Australia becomes first country to approve psychedelics as form of medicine

Australia is reclassifying them as “controlled substances” and making them available for use in managed medical settings.

Image Credit: Counseling Today

Starting July 1, Australia will authorize qualified psychiatrists to prescribe psychedelic use in a managed medical settings. The Therapeutic Goods Administration (TGA) said MDMA, or ecstasy, is approved for post-traumatic stress disorder and psilocybin, or magic mushrooms, for treatment-resistant depression.

Psychiatrists must first receive clearance from a Human Research Ethics Committee and be approved under the TGA’s authorized prescriber program before they can prescribe psychedelics.

“These measures are necessary because there is only limited evidence that the substances are of benefit in treating mental illnesses, and only in controlled medical settings,” TGA said in a statement.

In order to be approved, psychiatrists “must demonstrate their training, robust patient selection and evidence-based treatment protocols, as well as patient monitoring,” The Guardian reported, along with “satisfy governance and reporting criteria.” The psychiatrists will also have to apply for a license to import psychedelics because they aren’t currently approved substances in Australia.

“We need to take some baby steps rather than one giant leap,” Vinay Lakra, the Royal Australian and New Zealand College of Psychiatrists president and associate professor, said. “So this is a baby step in the right direction and what it does is allow us to do things in an appropriately safe way for everyone … and if necessary take a step back as well.”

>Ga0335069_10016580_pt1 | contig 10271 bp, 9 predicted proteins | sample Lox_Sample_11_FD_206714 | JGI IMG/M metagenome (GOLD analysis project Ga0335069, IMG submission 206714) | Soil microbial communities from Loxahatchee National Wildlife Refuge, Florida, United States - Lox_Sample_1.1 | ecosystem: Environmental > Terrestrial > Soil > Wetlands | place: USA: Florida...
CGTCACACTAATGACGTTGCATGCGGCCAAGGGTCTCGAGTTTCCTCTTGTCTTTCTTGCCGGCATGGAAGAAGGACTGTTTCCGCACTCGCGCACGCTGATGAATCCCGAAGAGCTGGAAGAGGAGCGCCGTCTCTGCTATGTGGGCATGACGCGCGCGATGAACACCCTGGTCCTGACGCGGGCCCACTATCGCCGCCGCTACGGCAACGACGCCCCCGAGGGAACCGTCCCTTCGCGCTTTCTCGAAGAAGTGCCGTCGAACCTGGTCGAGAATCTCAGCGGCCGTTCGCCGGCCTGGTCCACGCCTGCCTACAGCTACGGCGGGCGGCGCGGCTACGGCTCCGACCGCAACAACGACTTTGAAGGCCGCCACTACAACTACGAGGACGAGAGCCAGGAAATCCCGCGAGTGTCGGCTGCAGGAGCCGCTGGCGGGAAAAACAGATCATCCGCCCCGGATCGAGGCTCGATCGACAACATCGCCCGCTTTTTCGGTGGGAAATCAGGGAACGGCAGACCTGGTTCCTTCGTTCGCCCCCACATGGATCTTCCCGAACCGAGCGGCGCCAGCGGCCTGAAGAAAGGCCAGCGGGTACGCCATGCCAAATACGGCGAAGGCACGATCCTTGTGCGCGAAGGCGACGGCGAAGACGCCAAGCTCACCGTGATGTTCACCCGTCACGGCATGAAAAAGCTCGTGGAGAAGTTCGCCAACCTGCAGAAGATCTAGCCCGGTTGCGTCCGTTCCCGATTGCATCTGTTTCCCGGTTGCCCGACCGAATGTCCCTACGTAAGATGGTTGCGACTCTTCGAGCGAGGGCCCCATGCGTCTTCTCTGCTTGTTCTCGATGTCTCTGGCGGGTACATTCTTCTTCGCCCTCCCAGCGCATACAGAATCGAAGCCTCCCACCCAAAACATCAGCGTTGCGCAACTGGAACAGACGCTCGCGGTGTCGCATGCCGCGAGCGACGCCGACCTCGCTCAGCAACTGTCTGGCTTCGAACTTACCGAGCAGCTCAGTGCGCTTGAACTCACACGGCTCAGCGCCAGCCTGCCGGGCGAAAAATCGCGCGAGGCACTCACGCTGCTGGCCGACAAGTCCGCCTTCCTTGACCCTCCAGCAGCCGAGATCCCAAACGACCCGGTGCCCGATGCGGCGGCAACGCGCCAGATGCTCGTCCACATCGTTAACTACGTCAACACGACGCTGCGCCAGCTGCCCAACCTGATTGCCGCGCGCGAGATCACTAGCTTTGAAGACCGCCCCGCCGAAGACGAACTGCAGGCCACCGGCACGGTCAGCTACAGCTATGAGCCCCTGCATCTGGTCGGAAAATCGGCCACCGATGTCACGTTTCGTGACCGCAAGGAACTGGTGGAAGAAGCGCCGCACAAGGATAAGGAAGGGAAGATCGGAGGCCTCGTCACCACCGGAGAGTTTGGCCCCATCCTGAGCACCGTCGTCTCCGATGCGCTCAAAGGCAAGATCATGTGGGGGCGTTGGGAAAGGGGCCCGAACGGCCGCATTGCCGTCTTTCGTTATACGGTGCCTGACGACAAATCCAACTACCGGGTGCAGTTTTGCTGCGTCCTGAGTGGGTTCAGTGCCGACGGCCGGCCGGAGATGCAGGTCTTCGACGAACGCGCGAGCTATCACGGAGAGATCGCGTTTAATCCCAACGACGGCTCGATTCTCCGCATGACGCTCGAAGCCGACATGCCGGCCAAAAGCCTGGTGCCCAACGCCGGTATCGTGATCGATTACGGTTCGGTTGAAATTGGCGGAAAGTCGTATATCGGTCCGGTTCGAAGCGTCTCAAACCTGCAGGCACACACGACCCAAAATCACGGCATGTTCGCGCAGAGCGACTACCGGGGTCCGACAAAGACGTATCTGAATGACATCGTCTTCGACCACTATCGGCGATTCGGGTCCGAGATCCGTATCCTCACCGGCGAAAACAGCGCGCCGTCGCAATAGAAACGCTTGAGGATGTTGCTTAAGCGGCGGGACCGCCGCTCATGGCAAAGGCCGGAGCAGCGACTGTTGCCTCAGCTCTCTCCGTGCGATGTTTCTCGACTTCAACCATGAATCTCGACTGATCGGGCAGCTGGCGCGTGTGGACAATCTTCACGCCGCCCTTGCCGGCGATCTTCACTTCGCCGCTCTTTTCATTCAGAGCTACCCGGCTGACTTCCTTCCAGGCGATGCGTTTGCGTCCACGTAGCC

While continuing global research and clinical trials show that psilocybin, which is the active ingredient in psychedelic mushrooms, can treat mental health conditions, such as depression, some researchers caution against the approval of psychedelics as a form of medicine because “more large-scale trials are needed.”

“We still need to find out why these substances are helping patients i.e. the clinical mechanism of action is still unknown,” Katrin Preller, group leader at the University of Zurich, said. “In addition, we need larger trials. Furthermore, we need to find out what the optimal way is to conduct the non-pharmacological part of psychedelic-assisted therapy.”

This move makes Australia the first country world-wide to authorize psychedelics as medicine.

“These drugs work to improve your mood, and they do seem to have quite a long lasting effect from one single dose, apparently,” Peter Duggan, a CSIRO scientist, said.


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